XR Device Hardware
When you plan to use XR collaboration software, you will need physical equipment so you can see and interact with other people. While you can use more traditional computing equipment – desktop/laptop computers, tablets and smartphones – the real power of XR collaboration comes from using more immersive XR headsets or Head Mounted Displays (HMDs). That’s because these devices can present content in a spatial context and allow you to enjoy a sense of digital presence through avatars and your point of view that is not possible in a video conference call.
Using AR HMDs, you can use your real world environment as a context for displaying digital content. For example, the wall next to your desk can be turned into a virtual whiteboard. Or you can place 3D objects on the desk in front of you.
Using VR HMDs you can replace the real world and immerse yourself completely in a digital environment designed specifically for collaboration. The scale of the space you see and interact in with VR can be much different than your real world environment – and even completely fantastical if desired.
While we highly recommend exploring both AR and VR HMDs for getting the most out of XR collaboration tools, we recognize that many people will get started using devices that you probably already have.
Desktop, Tablet, and Smartphone Devices
Although there has been great progress in making HMDs lighter, more affordable, and pervasive, a large proportion of users still engage with XR collaboration tools via more traditionally available desktop, tablet, and smartphone devices. Additionally, a small percentage of the general population will encounter mild discomfort with Virtual Reality and should plan to use either traditional devices or AR HMDs. A 2D display can be a viable option for accessing XR collaboration tools, but it will often come with limited interaction (mostly operating as a spectator) and a less convenient and immersive display experience.
Augmented Reality HMDs
There are a lot of different Augmented Reality devices or “smart glasses,” but few are currently powerful enough to provide a great user experience for XR collaboration. Be careful: a “smart glass” device is usually highly limiting because it knows nothing about the real-world environment you are in and simply hangs a digital display in front of you – usually only in front of a single eye. This is not optimal and instead we recommend that you select a binocular device (one with a display for each eye) that has the ability to use SLAM technology to understand something about the real-world location you are in. This enables a less fatiguing, more immersive user experience.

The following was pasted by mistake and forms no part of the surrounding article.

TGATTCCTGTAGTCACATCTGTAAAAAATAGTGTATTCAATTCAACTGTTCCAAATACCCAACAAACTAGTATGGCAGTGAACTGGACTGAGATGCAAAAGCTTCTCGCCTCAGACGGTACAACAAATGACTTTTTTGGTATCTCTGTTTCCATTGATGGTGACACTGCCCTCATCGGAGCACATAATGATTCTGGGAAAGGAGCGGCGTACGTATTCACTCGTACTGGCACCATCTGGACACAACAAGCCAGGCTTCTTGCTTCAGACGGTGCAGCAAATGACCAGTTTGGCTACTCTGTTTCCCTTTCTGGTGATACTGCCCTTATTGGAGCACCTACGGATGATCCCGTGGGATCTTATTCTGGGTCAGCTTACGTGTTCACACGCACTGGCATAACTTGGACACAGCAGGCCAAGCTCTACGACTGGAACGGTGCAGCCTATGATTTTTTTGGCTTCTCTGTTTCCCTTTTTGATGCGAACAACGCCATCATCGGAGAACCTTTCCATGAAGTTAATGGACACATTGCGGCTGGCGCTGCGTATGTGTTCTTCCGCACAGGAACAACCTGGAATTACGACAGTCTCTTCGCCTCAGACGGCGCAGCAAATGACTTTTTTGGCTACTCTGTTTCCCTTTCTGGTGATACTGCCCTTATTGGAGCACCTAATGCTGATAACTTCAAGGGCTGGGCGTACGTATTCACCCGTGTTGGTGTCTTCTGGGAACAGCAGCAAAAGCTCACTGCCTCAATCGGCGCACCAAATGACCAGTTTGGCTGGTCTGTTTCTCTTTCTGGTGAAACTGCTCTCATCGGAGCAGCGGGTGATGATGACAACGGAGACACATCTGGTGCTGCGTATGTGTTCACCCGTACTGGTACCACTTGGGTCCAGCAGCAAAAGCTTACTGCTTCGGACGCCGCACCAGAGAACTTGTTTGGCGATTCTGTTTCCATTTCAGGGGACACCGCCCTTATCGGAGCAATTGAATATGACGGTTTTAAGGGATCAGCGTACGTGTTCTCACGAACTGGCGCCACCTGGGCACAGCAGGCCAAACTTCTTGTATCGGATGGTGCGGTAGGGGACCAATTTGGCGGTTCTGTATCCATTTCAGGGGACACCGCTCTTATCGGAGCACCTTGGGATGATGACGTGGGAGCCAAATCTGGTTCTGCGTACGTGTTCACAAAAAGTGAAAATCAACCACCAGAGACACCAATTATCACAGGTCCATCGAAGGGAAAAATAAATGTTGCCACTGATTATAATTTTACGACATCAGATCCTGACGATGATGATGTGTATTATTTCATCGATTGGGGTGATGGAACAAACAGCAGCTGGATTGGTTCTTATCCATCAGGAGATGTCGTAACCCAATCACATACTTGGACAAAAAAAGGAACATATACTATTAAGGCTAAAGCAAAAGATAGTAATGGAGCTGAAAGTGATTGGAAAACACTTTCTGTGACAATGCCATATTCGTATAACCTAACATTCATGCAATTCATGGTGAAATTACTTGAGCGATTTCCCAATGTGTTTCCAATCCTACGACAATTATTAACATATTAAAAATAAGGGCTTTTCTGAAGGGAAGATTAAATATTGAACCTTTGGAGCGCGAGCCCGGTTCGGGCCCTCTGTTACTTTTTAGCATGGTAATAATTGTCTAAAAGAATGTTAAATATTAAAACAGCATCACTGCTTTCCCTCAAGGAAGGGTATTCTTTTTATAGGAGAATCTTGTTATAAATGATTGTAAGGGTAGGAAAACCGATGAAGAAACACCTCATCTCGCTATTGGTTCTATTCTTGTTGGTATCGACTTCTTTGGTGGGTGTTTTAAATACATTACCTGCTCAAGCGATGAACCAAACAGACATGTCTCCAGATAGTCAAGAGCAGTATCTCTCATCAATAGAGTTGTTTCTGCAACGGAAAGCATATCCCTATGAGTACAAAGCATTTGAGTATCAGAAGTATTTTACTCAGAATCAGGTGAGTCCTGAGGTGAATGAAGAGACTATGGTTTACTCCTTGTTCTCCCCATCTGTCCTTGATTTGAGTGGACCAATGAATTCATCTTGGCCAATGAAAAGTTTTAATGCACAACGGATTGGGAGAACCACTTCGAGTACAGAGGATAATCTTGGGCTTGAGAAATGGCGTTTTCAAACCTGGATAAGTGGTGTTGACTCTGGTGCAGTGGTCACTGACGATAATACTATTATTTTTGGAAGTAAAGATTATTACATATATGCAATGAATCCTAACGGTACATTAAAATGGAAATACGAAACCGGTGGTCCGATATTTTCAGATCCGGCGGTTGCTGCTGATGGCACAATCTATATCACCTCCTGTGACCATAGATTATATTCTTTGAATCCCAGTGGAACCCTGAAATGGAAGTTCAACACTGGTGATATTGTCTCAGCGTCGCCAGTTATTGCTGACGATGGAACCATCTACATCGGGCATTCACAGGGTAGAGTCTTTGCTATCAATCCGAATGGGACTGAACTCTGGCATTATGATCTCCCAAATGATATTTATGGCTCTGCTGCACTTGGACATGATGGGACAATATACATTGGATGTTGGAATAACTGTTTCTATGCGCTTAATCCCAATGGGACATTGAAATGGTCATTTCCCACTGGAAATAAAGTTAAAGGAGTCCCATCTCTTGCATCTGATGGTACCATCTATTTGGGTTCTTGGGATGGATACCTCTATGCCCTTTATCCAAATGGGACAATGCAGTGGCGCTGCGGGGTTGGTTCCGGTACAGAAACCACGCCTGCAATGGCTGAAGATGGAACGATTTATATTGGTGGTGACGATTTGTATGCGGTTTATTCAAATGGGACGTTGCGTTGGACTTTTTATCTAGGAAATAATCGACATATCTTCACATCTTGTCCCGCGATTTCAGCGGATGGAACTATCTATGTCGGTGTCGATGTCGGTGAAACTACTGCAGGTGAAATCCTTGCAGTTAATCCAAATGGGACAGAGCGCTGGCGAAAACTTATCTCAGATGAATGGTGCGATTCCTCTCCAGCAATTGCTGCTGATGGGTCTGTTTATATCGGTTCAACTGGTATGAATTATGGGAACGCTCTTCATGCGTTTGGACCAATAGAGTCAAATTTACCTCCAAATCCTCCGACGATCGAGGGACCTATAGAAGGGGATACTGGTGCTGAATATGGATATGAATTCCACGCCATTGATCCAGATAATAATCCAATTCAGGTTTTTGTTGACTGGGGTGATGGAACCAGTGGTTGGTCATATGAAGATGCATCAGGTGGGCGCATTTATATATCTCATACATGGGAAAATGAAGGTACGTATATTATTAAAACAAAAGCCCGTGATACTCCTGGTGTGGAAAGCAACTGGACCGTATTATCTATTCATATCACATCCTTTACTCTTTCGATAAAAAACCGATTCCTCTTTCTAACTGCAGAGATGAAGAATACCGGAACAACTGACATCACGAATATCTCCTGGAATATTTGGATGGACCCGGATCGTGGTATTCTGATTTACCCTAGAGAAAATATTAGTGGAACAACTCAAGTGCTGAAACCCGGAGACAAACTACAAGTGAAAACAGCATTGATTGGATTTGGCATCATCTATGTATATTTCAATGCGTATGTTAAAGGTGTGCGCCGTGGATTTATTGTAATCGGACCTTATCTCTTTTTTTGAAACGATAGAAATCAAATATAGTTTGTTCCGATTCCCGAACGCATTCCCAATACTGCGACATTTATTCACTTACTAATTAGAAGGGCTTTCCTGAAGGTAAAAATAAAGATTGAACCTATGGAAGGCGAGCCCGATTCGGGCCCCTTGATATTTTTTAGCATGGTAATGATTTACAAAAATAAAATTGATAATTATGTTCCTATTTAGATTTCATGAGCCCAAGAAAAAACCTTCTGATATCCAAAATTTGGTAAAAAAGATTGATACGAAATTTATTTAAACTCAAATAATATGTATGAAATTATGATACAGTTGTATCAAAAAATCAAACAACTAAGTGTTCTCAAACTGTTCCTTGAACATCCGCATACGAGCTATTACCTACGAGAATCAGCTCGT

Standalone AR HMDs
There are two types of AR HMDs – standalone and tethered.
A standalone AR HMD is one that does not need separate compute equipment but has everything you need all in a single head-worn device. These devices tend to be a little heavier and bulkier because they need to include battery and compute technology to perform their functions. They also tend to be more expensive. However, in exchange, these standalone devices tend to offer the best display and most immersive user experience for collaborating.
A tethered AR HMD is one that needs to be connected to external computing resources – typically via a USB-C cable to a smartphone. Some tethered AR HMDs use Bluetooth connectivity to connect to a smartphone, but this is usually for access to data and not compute functionality. In the near future, we anticipate newer devices that will support high-speed local wireless connections to the computing device. In many ways, you can consider a tethered HMD one that primarily functions as a display and sensor device, while all of the content they show will actually be computed and rendered on a separate device.
Virtual Reality HMDs
Standalone VR HMDs
There are many relatively newer Virtual Reality HMDs that do not need to be connected to a computer to work and provide a very good user experience. It is anticipated that standalone HMDs will continue to be in high demand, with sales growing for the next few years.
Standalone devices have come down dramatically in price, especially over the past year, to the point where they have become relatively inexpensive (e.g., the Oculus Quest 2 retails at US $299). The impact of the Covid-19 pandemic (especially in China) resulted in a global shortage of VR devices throughout most of 2020. However, near the end of 2020, production of devices ramped up significantly and in early 2021 has been keeping up with the accelerating demand. Globally it is estimated that standalone device sales will continue to have significant velocity and more choices will come to the market for users.
It is also important to note that there are key differences between these devices. In particular, some provide only 3 degrees of freedom (3DOF) movement tracking whereas others support a full 6 degrees of freedom (6DOF). (See the “Degrees of Freedom” section in the “XR Terms You Need to Know” section for more details.) A 3DOF device is typically acceptable for seated mode interaction but we highly recommend that for XR collaboration you choose a 6DOF device to have maximum flexibility.
Tethered VR HMDs
For users who need the highest possible image fidelity (typically measured by a combination of resolution, field of view, and pixels-per-degree), we recommend using tethered VR HMDs. These HMDs are connected to a relatively powerful separate computer. The computer performs all the calculations needed to generate the VR display (actually two – one for each eye) extremely quickly. VR displays tend to be heavy in their dependency on GPU compute functionality so when you are selecting a tethered VR HMD make sure your computer has the required features.